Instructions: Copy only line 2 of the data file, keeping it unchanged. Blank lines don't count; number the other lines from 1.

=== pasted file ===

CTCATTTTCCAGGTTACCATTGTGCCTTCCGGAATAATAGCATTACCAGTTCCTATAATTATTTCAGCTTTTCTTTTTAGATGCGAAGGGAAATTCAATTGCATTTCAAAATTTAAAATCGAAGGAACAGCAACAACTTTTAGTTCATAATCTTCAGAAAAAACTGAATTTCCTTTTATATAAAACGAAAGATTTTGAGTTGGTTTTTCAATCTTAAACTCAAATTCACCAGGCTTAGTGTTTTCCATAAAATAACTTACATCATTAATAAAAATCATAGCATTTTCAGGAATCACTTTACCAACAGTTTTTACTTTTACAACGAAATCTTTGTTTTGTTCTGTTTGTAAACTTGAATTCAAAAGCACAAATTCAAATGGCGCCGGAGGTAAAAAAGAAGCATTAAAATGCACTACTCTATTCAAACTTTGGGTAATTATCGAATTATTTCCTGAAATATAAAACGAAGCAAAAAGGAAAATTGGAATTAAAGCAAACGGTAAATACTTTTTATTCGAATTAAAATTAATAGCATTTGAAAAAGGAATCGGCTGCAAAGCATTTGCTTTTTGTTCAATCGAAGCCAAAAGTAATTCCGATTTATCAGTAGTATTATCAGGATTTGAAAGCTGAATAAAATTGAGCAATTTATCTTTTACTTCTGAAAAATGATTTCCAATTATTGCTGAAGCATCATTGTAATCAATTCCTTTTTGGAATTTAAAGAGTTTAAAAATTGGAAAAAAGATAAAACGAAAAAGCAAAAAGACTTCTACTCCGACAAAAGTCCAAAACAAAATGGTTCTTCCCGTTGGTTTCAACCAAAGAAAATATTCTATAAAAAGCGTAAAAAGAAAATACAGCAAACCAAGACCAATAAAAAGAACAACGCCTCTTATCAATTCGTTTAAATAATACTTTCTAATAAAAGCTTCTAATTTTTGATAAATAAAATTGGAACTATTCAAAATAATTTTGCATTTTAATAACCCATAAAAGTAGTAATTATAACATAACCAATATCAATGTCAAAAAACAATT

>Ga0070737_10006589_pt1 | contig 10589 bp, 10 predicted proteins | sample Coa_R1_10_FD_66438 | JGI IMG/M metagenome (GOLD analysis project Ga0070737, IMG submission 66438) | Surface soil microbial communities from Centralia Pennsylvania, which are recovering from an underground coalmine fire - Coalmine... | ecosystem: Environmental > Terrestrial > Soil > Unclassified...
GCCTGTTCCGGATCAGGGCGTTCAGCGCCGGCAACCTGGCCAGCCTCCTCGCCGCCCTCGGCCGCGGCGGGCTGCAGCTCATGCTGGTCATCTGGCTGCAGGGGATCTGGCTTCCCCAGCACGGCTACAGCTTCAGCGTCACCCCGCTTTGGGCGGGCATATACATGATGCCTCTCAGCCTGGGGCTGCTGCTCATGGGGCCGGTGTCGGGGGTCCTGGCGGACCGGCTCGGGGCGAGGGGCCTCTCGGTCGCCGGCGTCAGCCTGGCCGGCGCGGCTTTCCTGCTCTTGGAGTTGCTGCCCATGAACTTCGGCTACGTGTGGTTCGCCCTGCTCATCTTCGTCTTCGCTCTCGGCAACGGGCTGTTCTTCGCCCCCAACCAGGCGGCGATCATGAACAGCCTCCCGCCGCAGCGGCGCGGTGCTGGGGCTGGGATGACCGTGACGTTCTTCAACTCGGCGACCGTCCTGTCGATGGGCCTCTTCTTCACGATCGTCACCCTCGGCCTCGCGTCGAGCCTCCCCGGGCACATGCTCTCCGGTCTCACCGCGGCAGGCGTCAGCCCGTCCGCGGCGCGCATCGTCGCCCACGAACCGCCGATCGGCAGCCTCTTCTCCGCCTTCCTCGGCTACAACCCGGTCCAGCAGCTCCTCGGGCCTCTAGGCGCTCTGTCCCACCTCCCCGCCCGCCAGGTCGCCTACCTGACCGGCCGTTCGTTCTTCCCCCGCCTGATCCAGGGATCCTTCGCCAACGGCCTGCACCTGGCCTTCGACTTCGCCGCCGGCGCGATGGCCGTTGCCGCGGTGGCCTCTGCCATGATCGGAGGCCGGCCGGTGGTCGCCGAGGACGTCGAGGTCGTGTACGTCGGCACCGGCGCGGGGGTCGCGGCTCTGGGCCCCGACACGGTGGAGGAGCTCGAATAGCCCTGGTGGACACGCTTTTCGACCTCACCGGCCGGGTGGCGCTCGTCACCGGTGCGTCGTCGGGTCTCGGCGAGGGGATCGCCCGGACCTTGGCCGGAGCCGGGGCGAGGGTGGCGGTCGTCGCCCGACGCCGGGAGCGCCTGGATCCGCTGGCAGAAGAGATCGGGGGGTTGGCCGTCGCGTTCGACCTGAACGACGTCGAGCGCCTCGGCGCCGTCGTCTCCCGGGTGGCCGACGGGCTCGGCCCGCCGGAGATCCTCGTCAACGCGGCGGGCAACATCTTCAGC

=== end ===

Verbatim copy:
>Ga0070737_10006589_pt1 | contig 10589 bp, 10 predicted proteins | sample Coa_R1_10_FD_66438 | JGI IMG/M metagenome (GOLD analysis project Ga0070737, IMG submission 66438) | Surface soil microbial communities from Centralia Pennsylvania, which are recovering from an underground coalmine fire - Coalmine... | ecosystem: Environmental > Terrestrial > Soil > Unclassified...